Quasars are active galactic nuclei that are extremely energetic and bright and are very distant from us. They result from the interaction of a central supermassive black hole with the surrounding galactic matter. Usually, the host galaxies of quasars are too distant to be measured and studied but, thanks to the exceptional resolving power of Gaia, it has been possible to detect and analyse some of these host galaxies.
Specific algorithms were developed to retrieve the two-dimensional surface brightness profile of the central quasar and its host galaxy by combining the information of the various one-dimensional observations that Gaia takes. A model finds the set of parameters of the two light profiles (quasar and galaxy) that best reproduce the observations. Observing from space is a great advantage for Gaia when it comes to analysing the morphology of extragalactic sources, because it avoids the atmospheric blurring that affects observations from the ground.
1.1 million quasars were analyzed for their profiles and a host galaxy was detected in 64 000 of them. An accurate light profile could be fit for 15 000 of these, and reveals that most of the quasar host galaxies are essentially disk galaxies. This data set provides, for the first time, an all-sky survey of morphology of galaxies hosting a quasar. These are predominantly the nearest quasars, because Gaia cannot resolve the host galaxies of the more distant quasars.
Figure 4: Using the parameters of the light profile given in the Gaia DR3 (as illustrated in the right panel), it is possible to produce a synthetic image of the quasar and its host galaxy (middle panel). The object shown in this figure has also been photographed from Earth with PanSTARRS (as shown in the left panel), which allows us to compare these images: from the ground, the atmosphere blurs the image, whereas Gaia can reconstruct its shape more precisely. Image credits: Ducourant, et al. 2022 - CC BY-SA 3.0 IGO (middle and right panel), PanSTARRS (left panel).
For readers wishing to use the Gaia DR3 extragalactic content guidance is given on how to do so in the paper “Gaia Data Release 3: The extragalactic content” by the Gaia Collaboration, Bailer-Jones, C.A.L., et al. 2022. Since extragalactic objects are classified or analysed by several modules in the Gaia data processing, it provides an overview of the various methods and caveats, allowing the user to build their own tailor-made selection of quasars for their science.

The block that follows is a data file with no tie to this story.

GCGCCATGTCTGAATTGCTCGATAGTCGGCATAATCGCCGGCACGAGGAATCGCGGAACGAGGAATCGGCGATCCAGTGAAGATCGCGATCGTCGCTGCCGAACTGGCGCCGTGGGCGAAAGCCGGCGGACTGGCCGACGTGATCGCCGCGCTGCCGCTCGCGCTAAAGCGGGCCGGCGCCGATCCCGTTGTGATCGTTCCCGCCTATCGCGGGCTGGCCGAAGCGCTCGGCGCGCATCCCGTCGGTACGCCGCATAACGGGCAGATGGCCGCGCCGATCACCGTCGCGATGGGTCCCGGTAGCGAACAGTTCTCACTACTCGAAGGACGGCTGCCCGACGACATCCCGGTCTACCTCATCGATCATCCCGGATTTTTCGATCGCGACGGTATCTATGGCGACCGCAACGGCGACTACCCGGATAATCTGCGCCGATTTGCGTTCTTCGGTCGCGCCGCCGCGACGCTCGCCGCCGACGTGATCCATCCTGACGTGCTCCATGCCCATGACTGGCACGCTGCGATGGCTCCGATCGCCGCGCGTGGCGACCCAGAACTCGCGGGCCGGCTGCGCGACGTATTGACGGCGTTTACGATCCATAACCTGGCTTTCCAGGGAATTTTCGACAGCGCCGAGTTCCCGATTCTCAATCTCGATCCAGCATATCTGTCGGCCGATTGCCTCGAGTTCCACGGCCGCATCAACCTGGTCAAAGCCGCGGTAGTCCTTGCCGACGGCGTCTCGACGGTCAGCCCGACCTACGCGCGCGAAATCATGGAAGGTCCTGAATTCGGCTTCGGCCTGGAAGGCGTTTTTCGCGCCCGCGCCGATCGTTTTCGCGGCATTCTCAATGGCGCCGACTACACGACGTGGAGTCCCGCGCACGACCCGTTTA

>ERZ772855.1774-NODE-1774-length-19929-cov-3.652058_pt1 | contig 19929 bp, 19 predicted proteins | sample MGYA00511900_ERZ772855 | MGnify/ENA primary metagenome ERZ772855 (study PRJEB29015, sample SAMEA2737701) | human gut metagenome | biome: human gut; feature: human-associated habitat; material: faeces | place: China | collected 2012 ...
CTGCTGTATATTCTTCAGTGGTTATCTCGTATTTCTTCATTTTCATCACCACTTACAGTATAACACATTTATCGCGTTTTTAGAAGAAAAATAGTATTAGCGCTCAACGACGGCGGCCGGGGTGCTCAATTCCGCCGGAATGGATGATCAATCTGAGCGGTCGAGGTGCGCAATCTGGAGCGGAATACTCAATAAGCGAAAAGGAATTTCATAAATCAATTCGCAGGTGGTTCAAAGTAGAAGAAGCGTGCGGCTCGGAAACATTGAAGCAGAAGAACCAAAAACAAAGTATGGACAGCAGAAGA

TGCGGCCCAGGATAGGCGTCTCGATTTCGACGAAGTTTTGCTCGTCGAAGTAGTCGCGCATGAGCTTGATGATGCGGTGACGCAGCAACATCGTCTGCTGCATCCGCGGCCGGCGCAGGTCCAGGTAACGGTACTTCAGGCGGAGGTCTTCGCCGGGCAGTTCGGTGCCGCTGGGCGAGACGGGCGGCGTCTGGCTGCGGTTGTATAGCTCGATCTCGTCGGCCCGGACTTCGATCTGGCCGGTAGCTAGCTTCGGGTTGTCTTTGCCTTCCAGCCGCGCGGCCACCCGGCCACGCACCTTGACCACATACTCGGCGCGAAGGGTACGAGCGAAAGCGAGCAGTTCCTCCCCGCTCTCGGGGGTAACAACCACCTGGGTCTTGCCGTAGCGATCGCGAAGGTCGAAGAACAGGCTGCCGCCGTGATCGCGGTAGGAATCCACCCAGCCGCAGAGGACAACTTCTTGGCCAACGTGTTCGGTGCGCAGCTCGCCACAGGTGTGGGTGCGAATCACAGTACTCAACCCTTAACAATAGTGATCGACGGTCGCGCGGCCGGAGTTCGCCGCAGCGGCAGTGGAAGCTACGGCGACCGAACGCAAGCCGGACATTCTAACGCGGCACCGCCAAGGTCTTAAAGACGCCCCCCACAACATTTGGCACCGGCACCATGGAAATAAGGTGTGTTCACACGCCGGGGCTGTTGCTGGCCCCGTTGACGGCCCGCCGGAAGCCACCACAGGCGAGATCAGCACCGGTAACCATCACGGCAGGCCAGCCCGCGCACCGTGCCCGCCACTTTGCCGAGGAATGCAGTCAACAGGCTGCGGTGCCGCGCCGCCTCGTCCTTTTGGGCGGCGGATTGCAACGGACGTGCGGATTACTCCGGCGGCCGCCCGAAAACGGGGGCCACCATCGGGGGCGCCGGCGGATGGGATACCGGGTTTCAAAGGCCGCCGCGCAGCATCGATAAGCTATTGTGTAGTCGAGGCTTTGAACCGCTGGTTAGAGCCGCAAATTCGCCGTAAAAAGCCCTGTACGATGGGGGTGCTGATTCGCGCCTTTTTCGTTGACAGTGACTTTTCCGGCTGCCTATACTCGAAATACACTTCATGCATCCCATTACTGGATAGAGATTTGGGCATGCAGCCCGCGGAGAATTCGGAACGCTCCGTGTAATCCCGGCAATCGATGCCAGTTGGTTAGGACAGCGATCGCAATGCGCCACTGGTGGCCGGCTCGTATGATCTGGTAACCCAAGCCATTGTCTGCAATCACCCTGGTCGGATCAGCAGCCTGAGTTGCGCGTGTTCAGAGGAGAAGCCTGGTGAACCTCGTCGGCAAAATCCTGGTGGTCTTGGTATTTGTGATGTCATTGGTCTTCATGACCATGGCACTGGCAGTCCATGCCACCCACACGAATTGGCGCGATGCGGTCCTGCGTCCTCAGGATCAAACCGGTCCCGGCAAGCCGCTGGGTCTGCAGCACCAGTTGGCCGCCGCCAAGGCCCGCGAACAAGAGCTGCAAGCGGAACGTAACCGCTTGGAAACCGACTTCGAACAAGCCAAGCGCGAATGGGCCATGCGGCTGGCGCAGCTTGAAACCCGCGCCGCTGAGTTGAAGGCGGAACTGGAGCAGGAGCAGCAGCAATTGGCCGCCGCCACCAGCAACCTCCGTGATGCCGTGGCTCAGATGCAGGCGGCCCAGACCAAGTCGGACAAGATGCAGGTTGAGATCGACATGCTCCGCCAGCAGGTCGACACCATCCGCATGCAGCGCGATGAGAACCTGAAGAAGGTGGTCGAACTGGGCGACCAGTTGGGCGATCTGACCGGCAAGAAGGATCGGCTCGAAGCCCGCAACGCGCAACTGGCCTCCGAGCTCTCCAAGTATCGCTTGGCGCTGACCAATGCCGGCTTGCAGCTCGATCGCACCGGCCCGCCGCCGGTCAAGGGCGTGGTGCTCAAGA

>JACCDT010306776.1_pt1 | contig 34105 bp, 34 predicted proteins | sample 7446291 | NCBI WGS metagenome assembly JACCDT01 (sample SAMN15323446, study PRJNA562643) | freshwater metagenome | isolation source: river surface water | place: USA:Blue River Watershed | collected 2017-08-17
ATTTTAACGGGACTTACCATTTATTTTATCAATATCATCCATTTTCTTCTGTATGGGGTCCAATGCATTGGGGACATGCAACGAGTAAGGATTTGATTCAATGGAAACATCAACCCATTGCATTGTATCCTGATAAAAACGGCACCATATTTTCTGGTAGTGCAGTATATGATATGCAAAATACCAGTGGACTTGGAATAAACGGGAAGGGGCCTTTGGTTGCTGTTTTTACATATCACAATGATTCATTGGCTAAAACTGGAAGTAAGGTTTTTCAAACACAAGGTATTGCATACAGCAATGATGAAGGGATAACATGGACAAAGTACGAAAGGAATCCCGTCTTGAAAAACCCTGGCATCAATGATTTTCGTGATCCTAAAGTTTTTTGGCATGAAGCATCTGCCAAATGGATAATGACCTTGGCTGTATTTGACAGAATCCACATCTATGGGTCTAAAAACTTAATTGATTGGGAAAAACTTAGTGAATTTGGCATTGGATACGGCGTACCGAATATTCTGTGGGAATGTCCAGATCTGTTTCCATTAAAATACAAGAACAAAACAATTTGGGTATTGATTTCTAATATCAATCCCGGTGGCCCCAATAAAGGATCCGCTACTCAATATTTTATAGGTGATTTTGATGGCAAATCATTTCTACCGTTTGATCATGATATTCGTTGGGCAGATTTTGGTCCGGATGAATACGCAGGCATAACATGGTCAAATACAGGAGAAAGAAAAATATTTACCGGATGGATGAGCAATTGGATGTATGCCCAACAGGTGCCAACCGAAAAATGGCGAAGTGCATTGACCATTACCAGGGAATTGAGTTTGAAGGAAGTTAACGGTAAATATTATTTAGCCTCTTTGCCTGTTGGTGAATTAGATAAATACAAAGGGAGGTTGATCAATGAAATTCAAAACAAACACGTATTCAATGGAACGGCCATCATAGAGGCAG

This animation shows how to obtain a composite quasar spectrum from a number of noisy Gaia BP/RP spectra. The composite is constructed from 42 944 combined BP/RP spectra, although only 100 of them are displayed here. The animation illustrates, for each spectrum, how it is rescaled (rescaling of the flux densities to align the continua) and then shifted to the restframe using the quasar's spectroscopic redshift (taken from the Milliquas 7.2 quasar catalogue). The shifts of the first three spectra are slowed down for the presenter to be able to explain the concepts whilst playing the movie. At the end of the video, the composite spectrum (using all 42 944 spectra, not just the 100) is displayed in blue. Credit: ESA/Gaia/DPAC - CC BY-SA 3.0 IGO and Milliquas catalogue: Flesch, E. W. 2021 (no images are used from that catalogue, just the redshifts). Acknowledgements: animation created by Coryn Bailer-Jones, Catrina Diener and Ludovic Delchambre based on the paper "Gaia Data Release 3: the extragalactic content" by Gaia Collaboration, Bailer-Jones, et al. 2022.
© CNES 2022 Gaia Data Release 3 brings data on the Milky Way, but also on objects in our Solar System and on galaxies and quasars. Screenshot from the video on the Gaia ground segment as created by CNES. Credit :Burgain Claire, Debeir Clément - SapiensSapiens. Published here. High-resolution image for download here.
Story written by: Tineke Roegiers, Coryn Bailer-Jones, Catrina Diener, Christine Ducourant, Sergei Klioner
Published: 13 June 2022